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Strategize Like a Pro with Modern SWOT Analysis Templates

Do acute assessments of new initiatives and weight on your business plans with SWOT analysis templates (which also look great in corporate presentations!).

Free Modern Swot Analysis Chart
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Free Modern SWOT Analysis Chart

Step up your strategic planning with this dynamic SWOT Analysis chart. Designed for the forward-thinking business, this chart

Your Guide to Organizing a Productive SWOT Analysis Session

Thanks to Stanford researcher, Albert Humphrey, we have the universal SWOT analysis framework — a go-to tool for business decision-making.

The general premises of SWOT analysis are simple: To better evaluate a certain opportunity, draw a quadrant where you list the Strengths, Weaknesses, Opportunities, and Threats, associated with pursuing it. Then decide the best course of action.

But because SWOT analysis is so simple, it often ends up being quite messy. Teams sit down and dump all the ideas in the SWOT template without properly thinking them through. What comes as a result is a several-hour discussion without any productive outcomes.

If you want to make your SWOT analysis sessions more effective, here are several strategies to try.

Begin Your SWOT Meeting with a Statement of the Objective

Before the brainstorming begins, announce the key business objective you’d want to achieve for the discussed project. Select one bounded and realistic objective (not multiple) to frame the upcoming discussion. Write it down atop your SWOT analysis template and then green-light brainstorming. Keeping an objective visible at all times helps participants moderate their ideas and avoid getting too side-tracked in their thinking.

Evaluate Internal Factors First

An organization’s strengths and weaknesses come from internal processes. That’s an area you can better control and optimize. Therefore, you should focus on addressing this first. Go in-depth and spell-out specific strengths and weaknesses.

For example, if you consider your “product development process” a strength, call out your explicit advantages e.g. your own manufacturing facility, recent equipment updates, circular production, etc.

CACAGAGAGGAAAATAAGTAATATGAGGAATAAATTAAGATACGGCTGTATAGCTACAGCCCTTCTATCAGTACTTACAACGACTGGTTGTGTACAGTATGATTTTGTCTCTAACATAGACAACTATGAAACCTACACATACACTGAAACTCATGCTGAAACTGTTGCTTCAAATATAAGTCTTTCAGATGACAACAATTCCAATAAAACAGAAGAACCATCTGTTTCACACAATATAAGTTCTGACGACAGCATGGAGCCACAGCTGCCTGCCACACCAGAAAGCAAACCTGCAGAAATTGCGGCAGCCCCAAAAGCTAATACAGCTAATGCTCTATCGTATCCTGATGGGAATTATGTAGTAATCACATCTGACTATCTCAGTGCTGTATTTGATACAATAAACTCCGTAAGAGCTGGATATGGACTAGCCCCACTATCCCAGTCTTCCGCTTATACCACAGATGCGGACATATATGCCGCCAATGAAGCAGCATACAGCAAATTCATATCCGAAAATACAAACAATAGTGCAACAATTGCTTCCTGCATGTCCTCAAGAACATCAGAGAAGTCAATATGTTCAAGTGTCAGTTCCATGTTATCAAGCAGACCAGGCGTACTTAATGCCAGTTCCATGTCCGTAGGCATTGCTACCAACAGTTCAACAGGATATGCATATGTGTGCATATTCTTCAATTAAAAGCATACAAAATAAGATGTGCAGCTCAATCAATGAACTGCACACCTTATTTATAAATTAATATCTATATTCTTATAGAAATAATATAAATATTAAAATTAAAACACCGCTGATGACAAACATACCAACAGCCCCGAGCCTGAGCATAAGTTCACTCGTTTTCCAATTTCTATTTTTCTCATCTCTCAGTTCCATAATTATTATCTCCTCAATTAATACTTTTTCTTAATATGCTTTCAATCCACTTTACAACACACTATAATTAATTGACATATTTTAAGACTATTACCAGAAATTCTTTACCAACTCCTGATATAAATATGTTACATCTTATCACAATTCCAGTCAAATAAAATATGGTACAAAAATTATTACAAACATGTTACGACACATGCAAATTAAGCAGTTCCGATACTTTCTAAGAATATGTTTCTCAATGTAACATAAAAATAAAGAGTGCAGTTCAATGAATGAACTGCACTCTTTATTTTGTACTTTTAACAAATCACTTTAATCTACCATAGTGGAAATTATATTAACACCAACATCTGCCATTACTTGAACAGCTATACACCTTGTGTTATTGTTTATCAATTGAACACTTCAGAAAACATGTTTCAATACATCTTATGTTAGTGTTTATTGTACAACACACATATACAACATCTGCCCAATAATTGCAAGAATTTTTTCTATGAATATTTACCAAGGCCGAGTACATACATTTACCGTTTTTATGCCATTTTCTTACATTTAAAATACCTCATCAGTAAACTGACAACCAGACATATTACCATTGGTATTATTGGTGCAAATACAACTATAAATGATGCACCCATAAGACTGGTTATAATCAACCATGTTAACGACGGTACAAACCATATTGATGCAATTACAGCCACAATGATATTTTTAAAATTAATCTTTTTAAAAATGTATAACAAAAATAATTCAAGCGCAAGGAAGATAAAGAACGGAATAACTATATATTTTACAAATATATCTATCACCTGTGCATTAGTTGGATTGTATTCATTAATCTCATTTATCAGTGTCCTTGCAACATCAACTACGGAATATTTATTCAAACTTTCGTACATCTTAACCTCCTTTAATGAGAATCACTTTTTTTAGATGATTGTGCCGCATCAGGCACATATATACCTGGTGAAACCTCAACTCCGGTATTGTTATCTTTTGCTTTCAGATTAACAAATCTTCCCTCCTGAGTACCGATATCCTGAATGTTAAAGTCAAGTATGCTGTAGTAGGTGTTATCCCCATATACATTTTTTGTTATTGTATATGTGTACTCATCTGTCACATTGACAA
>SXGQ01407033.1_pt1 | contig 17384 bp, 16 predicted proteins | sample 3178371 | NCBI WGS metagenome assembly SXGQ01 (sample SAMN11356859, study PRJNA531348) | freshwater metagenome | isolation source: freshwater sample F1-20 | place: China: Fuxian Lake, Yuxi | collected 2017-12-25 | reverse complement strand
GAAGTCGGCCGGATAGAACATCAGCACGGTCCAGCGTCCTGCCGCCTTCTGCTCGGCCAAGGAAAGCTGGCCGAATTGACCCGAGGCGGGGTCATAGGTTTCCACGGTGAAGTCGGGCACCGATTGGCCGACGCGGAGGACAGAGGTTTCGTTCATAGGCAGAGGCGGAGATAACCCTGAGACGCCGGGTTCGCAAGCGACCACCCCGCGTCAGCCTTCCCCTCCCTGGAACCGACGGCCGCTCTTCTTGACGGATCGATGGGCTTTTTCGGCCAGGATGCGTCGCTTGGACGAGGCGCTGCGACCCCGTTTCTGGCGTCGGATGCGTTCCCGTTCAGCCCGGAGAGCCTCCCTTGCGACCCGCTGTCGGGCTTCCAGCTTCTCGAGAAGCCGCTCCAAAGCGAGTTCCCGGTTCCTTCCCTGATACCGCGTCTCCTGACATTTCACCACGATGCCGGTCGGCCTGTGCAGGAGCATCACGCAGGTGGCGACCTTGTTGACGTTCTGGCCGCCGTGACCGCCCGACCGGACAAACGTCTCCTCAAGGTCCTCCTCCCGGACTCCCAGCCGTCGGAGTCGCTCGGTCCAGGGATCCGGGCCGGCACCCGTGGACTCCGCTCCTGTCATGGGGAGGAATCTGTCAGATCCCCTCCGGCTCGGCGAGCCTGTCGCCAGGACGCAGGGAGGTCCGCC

During this past SWOT analysis, you might notice that some factors can be categorized both as strengths and weaknesses. For example, “talent” can be a strength in the sense that you employ competent, engaged people, but it can also be a weakness if you are currently struggling with hiring for some functions (e.g. IT). This is another reason to be granular and drill down the general ideas into more specific statements.

Evaluate External Factors Next

Opportunities and Threats stem from market happenings outside of your direct control such as various macroeconomic factors (e.g. inflation, market instability) and micro-trends (now local competition).

External issues are harder to map since you need to conduct a holistic analysis of your market, competition, and wider economic trends. Likewise, you don’t have direct control over their outcomes.

That said, you can pivot your internal processes to capitalize on a promising new trend or minimize risks due to emerging threats. During your SWOT analysis session focus on discussing:

  • Present market trends and their impacts on your business
  • Emerging market trends and probable industry developments (based on statistical models)
  • Your current degree of adaptability and agility, paired with ways for improving your reaction time
  • Competitive landscape and its implications on your operations right now and in the long-term perspective

Your goal is to chart the perimeter of risks and opportunities for your company — and strategize how to improve your company’s reaction to them.

Document All Findings in a SWOT Template

After you’re done with brainstorming, transfer all the main discussion points into your SWOT template. Share it with all the meeting attendants and other department hands. Sharing your SWOT analysis with different stakeholders helps develop a joint understanding of the company’s current goals, future priorities, and possible risks.  And as the old adage goes:

“It’s better to be prepared for an opportunity and not have one, than to have an opportunity and not be prepared.”